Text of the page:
This isn’t the best album Quasi has put out, but it’s still a scorcher. Heavy guitar, plenty of feedback and enough drums to piss off your neighbors. If Sam Coomes and Janet Weiss are anything, they aren’t creatures of habit. They doesn’t aim to please every listener, they aim to rock. Quasi is still proof music in soggy Portland, Oregon isn’t dead. At least not yet.

Joshua Frank is managing editor of CounterPunch.

 

KRISTIN KOLB

Gil Scott-Heron: I’m New Here (XL Recordings)

Luke Roberts: Big Bells and Dime Songs (Thrill Jockey)

Old 97’s & Waylon Jennings (Omnivore Recordings)

Kristin Kolb writes the Daydream Nation column for CounterPunch magazine.

 

DAVID YEARSLEY

Powerdove, Do You Burn? (Circle Into Square, 2013).

Not a lightweight pigeon-shaped drone developed by the Pentagon to break up Occupy demonstrations, this winged creature of weightless melancholy and fragmented love is instead the enthralling creation of vocal visionary and sonic artist Annie Lewandowski. On this hypnotic, haunting disc the ethereal song of Powerdove takes flight through a haze of electronic sonorities (provided by John Dieterich) and percussive disturbances (Thomas Bonvalet) evoking desire both thwarted and fulfilled. These plaints and poems of loneliness and connectedness, memory and forgetting seem to wing directly from the unconscious—archetypal, lovely, unsettling.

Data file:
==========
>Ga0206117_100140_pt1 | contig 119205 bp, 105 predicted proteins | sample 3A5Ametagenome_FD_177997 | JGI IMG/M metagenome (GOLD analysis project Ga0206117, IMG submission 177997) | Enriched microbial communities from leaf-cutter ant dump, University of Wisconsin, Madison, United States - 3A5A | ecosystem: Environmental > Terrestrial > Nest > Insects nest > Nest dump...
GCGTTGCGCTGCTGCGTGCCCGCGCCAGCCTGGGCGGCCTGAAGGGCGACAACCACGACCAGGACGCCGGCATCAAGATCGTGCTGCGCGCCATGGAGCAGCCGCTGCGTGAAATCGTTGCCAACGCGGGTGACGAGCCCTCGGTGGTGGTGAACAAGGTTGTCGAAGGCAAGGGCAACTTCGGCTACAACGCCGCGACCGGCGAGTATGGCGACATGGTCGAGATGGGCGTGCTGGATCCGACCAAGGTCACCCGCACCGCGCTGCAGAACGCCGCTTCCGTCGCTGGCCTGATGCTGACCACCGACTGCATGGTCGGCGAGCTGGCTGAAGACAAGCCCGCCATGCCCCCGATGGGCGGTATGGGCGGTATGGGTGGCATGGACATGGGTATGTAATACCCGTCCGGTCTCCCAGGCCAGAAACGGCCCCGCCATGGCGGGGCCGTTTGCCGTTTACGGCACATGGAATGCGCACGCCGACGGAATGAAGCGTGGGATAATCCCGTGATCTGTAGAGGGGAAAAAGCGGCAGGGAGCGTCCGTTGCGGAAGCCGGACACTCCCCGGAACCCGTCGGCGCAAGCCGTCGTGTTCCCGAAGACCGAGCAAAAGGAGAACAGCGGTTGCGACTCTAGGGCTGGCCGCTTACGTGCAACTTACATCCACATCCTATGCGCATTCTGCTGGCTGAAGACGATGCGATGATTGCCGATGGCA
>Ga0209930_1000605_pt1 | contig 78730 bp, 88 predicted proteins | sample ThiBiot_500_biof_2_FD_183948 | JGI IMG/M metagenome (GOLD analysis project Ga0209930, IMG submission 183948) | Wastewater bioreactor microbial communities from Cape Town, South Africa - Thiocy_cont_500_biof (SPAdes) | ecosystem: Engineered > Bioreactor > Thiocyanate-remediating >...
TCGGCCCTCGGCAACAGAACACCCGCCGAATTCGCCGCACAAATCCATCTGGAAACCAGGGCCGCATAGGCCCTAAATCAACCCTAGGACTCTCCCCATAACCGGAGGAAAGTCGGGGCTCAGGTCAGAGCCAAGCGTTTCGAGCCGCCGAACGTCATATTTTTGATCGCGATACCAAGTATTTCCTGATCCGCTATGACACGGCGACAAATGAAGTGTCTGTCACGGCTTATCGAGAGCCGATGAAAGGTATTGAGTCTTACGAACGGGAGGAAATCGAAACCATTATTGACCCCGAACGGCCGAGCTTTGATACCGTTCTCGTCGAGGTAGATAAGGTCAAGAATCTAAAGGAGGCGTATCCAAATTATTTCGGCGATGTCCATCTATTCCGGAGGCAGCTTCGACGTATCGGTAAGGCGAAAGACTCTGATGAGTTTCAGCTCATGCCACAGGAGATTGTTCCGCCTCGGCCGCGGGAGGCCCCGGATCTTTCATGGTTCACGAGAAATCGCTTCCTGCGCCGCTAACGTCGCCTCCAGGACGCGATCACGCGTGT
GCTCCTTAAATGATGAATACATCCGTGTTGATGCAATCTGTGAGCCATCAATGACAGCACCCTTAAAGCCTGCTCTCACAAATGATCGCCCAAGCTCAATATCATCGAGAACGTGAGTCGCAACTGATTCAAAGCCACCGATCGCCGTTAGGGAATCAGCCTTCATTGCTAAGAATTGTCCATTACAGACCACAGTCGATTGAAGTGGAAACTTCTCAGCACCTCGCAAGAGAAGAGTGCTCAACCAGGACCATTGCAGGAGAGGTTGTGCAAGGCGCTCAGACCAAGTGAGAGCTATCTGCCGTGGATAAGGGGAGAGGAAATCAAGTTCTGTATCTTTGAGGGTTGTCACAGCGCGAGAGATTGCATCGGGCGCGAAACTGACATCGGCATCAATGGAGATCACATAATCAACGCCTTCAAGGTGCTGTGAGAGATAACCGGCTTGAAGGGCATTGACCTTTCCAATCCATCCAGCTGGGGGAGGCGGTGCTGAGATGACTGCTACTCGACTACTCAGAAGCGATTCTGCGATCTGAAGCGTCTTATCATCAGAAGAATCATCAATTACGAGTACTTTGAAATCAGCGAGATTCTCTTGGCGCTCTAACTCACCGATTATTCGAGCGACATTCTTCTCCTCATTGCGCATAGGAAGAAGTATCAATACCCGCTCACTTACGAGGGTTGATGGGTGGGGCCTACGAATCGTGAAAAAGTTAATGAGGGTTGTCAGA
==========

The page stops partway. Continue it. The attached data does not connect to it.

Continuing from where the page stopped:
David Yearsley once played the world’s oldest piano and didn’t damage it … much.

 

LEE BALLINGER

Leo Kottke: 6 & 12 String Guitar (Takoma, 1992)

Crystal Method: Tweekend (Geffen, 2001)

Donna Summer: Love to Love You Donna (Verve, 2013)

Lee Ballinger co-edits Rock and Rap Confidential.

 

KEVIN ALEXANDER GRAY

Curtis Mayfield: There’s No Place Like America Today (Curtom, 1975.)

Joe Strummer & the Mescaleros: Streetcore  (Hellcat Records, 2003.)

Betty Davis: They Say I’m Different (Just Sunshine Records, 1974.)

Kevin Alexander Gray’s next book, Killing Trayvon (co-edited by JoAnn Wypijewski and Jeffrey St. Clair) will be released by CounterPunch books this spring.

 

RON JACOBS

Anthony Hamilton: Back to Love (RCA, 2011)

Soul music in the finest tradition of Marvin Gaye and Smokey Robinson. Carolinian Hamilton’s voice is its own sweet instrument.

Rising Appalachia: Rising Appalachia (CD Baby, 2006)

These two women originally from New Orleans remake old-timey New Orleans and mountain music into something new, funky and steampunk modern.

Dead Kennedys: Frankenchrist (Manifesto, 2010)

The best Bay Area punk band, if not the best West Coast punk band.

Ron Jacobs’ book on the Seventies, Daydream Sunset, will published by CounterPunch this summer.

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Jeffrey St. Clair is editor of CounterPunch. His new book is Bernie and the Sandernistas: Field Notes From a Failed Revolution. He can be reached at: sitka@comcast.net or on Twitter  @JSCCounterPunch